7 October 2019
Novel molecules have antimicrobial properties, according to new research.
Bioinformatics is helping researchers discover gene clusters hidden in the human microbiome, whose products resemble clinically used drugs.
The composition of the human microbiome has been correlated with several health-promoting, as well as disease states. But the mechanisms and molecules governing the functions of the microbiota remain largely unexplored. Research has shown the microbiome can produce an array of small molecule products, however, systematic approaches for discovering and characterisation these are lacking.
A team led by Yuki Sugimoto at Princeton University, New Jersey, US, have reported in the journal Science that they have developed a computational algorithm, MetaBGC, designed to identify biologically active small molecules encoded directly in human microbiome-derived sequencing data.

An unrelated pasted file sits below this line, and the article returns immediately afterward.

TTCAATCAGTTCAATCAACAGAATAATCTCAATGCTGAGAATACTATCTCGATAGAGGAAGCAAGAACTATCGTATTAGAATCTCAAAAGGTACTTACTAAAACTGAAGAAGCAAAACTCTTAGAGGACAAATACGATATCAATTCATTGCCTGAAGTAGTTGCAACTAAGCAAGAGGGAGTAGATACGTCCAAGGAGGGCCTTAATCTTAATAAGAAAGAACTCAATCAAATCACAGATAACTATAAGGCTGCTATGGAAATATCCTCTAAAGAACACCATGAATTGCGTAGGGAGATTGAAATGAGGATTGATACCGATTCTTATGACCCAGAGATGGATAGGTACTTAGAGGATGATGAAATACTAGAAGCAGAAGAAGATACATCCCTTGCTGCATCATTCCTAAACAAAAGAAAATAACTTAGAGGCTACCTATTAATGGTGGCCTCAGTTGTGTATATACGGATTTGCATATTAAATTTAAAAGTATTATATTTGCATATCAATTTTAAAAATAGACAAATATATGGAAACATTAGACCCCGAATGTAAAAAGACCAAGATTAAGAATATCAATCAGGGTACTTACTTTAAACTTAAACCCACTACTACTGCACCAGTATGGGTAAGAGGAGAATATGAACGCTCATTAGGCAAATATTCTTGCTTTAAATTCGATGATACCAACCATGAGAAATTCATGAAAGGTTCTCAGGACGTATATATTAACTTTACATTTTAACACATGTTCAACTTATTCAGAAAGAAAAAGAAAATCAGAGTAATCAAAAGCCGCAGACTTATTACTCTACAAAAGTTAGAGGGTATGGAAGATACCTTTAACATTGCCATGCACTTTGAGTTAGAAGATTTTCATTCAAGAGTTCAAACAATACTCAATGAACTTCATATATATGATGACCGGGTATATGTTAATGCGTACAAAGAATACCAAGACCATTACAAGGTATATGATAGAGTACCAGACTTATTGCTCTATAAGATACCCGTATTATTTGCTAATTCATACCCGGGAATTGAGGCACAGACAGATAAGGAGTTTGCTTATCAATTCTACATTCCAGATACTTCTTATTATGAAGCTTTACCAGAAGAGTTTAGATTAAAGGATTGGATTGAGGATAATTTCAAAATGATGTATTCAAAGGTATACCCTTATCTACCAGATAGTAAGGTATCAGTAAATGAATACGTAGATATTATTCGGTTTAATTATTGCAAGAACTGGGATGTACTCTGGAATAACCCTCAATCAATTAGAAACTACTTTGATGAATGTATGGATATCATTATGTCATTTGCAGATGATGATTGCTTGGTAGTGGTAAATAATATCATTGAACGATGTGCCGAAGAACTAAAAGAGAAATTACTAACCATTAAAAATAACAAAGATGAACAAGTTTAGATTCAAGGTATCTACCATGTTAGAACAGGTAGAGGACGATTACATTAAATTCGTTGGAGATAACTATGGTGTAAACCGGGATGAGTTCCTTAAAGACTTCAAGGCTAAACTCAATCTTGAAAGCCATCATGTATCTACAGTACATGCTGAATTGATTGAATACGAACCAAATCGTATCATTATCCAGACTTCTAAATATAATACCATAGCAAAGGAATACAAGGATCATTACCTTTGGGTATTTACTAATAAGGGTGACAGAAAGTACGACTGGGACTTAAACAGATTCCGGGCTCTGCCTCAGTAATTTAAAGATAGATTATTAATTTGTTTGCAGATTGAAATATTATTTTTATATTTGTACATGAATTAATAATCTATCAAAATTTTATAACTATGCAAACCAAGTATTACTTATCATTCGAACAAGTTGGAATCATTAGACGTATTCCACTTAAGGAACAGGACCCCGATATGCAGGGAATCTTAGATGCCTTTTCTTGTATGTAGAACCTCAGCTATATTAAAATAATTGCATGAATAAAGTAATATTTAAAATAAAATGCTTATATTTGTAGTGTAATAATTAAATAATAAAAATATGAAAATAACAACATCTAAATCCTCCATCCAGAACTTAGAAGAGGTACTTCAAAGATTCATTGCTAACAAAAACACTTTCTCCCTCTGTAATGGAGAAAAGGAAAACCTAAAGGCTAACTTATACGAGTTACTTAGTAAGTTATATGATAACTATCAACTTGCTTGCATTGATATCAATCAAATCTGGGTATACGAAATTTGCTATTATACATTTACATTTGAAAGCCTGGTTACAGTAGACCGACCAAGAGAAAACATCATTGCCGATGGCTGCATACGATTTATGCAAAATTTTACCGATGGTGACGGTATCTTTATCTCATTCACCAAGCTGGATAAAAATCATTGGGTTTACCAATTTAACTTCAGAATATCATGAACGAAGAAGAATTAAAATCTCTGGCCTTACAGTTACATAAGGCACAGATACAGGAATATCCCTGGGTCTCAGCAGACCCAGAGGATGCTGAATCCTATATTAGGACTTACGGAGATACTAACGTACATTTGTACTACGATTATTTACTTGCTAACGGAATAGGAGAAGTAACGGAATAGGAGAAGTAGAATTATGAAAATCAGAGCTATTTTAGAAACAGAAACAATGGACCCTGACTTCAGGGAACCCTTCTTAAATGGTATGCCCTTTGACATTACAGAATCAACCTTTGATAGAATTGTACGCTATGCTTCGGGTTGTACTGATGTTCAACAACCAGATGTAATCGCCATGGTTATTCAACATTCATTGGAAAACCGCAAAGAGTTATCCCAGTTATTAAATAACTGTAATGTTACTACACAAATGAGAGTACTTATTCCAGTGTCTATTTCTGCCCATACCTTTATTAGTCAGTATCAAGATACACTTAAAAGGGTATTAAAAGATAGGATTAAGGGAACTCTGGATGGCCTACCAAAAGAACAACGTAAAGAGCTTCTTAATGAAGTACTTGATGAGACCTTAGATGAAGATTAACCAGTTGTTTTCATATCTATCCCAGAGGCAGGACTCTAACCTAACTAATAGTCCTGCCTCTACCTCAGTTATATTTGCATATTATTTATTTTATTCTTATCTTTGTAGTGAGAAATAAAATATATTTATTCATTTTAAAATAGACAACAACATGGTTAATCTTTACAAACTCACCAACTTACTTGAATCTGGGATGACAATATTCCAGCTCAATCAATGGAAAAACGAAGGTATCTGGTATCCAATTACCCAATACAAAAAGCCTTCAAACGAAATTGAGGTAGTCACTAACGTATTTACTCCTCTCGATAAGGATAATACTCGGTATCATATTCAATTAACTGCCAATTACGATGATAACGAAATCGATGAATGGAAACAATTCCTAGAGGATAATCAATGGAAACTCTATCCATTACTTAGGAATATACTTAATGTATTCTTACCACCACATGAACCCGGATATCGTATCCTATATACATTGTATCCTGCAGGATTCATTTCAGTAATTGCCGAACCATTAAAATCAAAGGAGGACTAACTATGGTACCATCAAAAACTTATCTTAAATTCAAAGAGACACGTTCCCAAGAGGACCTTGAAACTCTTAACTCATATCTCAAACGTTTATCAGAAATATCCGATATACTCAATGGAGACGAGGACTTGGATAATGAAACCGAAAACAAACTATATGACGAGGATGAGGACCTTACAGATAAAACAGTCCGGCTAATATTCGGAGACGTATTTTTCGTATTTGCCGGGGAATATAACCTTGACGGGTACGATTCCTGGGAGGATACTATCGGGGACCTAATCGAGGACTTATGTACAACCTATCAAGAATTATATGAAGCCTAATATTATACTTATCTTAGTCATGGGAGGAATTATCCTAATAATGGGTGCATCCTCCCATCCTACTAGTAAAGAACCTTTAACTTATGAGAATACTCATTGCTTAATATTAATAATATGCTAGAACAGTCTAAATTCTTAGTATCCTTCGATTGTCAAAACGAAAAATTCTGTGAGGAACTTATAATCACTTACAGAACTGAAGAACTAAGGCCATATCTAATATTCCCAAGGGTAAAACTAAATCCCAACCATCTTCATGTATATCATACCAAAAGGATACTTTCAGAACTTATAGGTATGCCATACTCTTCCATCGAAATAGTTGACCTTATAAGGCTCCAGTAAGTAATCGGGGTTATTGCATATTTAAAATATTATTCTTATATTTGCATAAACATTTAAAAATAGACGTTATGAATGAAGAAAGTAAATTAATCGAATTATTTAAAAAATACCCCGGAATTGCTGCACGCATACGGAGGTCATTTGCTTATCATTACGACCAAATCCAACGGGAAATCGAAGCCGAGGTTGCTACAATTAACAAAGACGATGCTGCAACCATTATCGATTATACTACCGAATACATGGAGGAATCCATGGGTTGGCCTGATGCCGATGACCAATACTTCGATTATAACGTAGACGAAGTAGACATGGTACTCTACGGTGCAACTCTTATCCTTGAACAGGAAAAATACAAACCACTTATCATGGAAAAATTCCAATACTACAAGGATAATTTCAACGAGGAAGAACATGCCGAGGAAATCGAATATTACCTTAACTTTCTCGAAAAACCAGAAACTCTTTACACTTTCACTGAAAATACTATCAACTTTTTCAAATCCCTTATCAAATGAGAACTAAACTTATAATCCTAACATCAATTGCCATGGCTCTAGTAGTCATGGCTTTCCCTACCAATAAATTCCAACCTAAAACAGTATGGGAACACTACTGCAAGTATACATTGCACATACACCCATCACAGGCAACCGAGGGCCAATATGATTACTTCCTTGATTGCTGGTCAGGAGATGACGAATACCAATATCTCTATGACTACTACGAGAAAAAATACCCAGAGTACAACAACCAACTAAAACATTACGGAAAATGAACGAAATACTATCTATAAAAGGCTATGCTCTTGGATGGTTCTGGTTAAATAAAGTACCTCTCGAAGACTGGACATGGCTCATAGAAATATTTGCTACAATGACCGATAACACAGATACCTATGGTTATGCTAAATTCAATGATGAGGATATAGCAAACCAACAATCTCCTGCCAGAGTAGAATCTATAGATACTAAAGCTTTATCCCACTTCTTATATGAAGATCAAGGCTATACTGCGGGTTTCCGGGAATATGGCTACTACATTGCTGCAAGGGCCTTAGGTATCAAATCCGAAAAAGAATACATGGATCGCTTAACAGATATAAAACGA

MetaBGC was tested by running it on human microbiome samples, searching for TII-PKS biosynthetic gene cluster (BGC), a class of small molecule that has never been reported from the human microbiome. The researchers discovered several novel TII-PKS BGCs in three sites of the body; the mouth, gut and skin, indicating that this class of molecules is indeed encoded in human-derived metagenomes despite not having been reported from common isolates of the human microbiome. In addition, several of the novel TII-PKS BGCs were found to have antimicrobial activity against neighbouring microbes as well as anti-cancer effects. Further studies on human microbiome samples from populations in the US, Denmark, Spain, Fiji and China, all indicated the efficacy of the approach.
Source URL: Sciencemag publisher AAAS the Science Society